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Interview With Gatas Parlament

22 November 2004 No Comment

About a year ago I got a stack load of hip hop material from Norway. One of the artist was a Norwegian trio by the name of Gatas Parlament. I got in touch with Don Martin and we chatted about the group, politics and the future…

I think for me learning about other cultures through hip hop has been educational and made me think outside of this box that most people put themselves into. Its been said that revolutionary hip hop has long died but these guys vowed to bring it to you. They even have legendary Bay area rapper Paris leaving a note of encouragement on the album. Let me hand this over to Gatas Parlament to finish the sermon.

“Gatas Parlament has from start been a political and controversial trio, Attacking everything from monarchists and racist political leaders to American imperialist who control over Norwegian foreign politics.”

Tell me who is Gatas Parlament and who makes up the group?

Gatas Parlament consists of Elling Batman Zedong, Aslak and Don Martin, a red revolutionary rap group rapping in Norwegian. We’re all from the east side of Oslo – the capitol of Norway. It’s located between some hills and some woods, as is the rest of Norway. Norway is located on the Scandinavian Peninsula up north in Europe.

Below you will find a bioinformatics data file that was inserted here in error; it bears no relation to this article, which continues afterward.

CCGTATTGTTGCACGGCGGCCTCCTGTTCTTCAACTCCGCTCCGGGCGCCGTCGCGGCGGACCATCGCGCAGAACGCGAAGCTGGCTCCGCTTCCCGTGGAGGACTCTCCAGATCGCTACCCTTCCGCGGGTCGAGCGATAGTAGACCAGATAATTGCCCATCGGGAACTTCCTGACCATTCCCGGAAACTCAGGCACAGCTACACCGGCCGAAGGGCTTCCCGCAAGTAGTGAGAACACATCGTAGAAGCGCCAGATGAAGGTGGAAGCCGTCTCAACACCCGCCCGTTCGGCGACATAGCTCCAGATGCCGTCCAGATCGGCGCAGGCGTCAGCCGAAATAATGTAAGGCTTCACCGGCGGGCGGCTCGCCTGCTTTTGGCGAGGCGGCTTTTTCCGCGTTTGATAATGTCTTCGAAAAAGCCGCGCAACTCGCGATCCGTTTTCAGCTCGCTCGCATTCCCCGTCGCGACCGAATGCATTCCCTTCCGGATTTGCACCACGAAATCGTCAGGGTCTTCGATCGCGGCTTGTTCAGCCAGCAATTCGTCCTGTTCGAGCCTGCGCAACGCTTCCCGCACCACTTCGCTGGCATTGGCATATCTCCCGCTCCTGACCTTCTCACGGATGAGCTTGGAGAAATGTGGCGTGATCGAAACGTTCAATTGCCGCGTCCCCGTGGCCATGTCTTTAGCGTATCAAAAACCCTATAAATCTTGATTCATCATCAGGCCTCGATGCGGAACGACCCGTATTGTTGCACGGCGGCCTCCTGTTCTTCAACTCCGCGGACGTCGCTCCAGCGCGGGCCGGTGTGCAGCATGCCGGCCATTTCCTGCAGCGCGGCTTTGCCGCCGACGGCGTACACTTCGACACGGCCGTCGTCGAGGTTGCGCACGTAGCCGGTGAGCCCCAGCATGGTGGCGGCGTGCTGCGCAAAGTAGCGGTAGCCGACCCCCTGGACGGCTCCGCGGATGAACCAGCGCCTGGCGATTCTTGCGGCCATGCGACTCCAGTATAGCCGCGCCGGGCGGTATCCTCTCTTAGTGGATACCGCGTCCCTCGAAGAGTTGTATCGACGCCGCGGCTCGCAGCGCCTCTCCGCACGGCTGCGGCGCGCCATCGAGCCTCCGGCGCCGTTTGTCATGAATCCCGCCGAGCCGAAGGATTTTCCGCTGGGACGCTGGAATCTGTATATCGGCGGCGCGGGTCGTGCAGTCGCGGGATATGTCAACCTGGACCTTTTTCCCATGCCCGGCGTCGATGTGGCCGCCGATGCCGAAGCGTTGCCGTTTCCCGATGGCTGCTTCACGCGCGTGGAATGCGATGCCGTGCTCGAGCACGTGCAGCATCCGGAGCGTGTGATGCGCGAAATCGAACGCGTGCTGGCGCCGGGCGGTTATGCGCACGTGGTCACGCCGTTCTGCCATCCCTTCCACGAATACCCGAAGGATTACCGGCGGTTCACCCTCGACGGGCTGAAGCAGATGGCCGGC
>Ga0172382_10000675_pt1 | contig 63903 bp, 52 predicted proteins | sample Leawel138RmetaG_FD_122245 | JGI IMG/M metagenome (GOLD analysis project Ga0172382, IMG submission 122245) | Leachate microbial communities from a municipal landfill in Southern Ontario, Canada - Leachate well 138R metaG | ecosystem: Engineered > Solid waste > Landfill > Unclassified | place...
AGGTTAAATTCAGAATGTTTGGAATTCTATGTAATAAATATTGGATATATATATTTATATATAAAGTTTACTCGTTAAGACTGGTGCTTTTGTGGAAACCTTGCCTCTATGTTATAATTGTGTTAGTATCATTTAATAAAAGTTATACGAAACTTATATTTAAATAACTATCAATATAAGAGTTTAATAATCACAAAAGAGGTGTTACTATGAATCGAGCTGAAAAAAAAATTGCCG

The group was formed in 1993 right, at that stage what was the political situation like and what was the objective of forming this group called Gatas Parlament?

Well, the political situation of the world was, as you know Reaganomics. Post-Gulf war and all that ultra-right shit of the 80-ties. In Norway we where coming up to the second referendum on whether or not to join the European Union (the first was in 75) and there was big campaigns for and against. The pro campaign was ran by the ruling political parties, the business owners association and over class media. The no side consisted of regular people from all over Norway. I think that both these things helped politify the environment we where in.

I been mentioning Gatas Parlament the whole time I forgot there is a lot of us out here that don’t speak the Norwegian language break down the name for us and why it became so symbolic in Norway?

Well, it means “Parliament of the street”. We don’t deal with politics in the way that we want to be a political party and sit around drinking martinis with other political bureaucrats. We fight for ordinary people like ourselves and against the economic system that is shattering the world for most of us, wherever you happened to be born.